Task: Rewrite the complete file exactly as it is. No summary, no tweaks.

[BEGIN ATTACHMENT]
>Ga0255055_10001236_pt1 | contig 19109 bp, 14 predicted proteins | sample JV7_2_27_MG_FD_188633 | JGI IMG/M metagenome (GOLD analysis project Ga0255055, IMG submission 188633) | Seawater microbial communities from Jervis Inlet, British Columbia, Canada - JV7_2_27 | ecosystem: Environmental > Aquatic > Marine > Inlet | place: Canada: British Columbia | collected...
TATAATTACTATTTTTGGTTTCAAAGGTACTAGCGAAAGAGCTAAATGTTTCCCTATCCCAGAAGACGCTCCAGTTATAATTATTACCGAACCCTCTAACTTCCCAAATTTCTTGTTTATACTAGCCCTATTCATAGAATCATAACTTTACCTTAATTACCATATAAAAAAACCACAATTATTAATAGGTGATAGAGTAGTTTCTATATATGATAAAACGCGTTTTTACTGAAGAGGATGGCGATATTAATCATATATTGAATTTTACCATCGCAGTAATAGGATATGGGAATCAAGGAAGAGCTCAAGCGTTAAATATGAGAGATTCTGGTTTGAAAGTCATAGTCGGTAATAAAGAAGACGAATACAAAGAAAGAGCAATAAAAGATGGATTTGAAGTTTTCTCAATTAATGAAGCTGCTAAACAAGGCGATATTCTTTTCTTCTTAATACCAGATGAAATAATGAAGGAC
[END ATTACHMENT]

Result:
>Ga0255055_10001236_pt1 | contig 19109 bp, 14 predicted proteins | sample JV7_2_27_MG_FD_188633 | JGI IMG/M metagenome (GOLD analysis project Ga0255055, IMG submission 188633) | Seawater microbial communities from Jervis Inlet, British Columbia, Canada - JV7_2_27 | ecosystem: Environmental > Aquatic > Marine > Inlet | place: Canada: British Columbia | collected...
TATAATTACTATTTTTGGTTTCAAAGGTACTAGCGAAAGAGCTAAATGTTTCCCTATCCCAGAAGACGCTCCAGTTATAATTATTACCGAACCCTCTAACTTCCCAAATTTCTTGTTTATACTAGCCCTATTCATAGAATCATAACTTTACCTTAATTACCATATAAAAAAACCACAATTATTAATAGGTGATAGAGTAGTTTCTATATATGATAAAACGCGTTTTTACTGAAGAGGATGGCGATATTAATCATATATTGAATTTTACCATCGCAGTAATAGGATATGGGAATCAAGGAAGAGCTCAAGCGTTAAATATGAGAGATTCTGGTTTGAAAGTCATAGTCGGTAATAAAGAAGACGAATACAAAGAAAGAGCAATAAAAGATGGATTTGAAGTTTTCTCAATTAATGAAGCTGCTAAACAAGGCGATATTCTTTTCTTCTTAATACCAGATGAAATAATGAAGGAC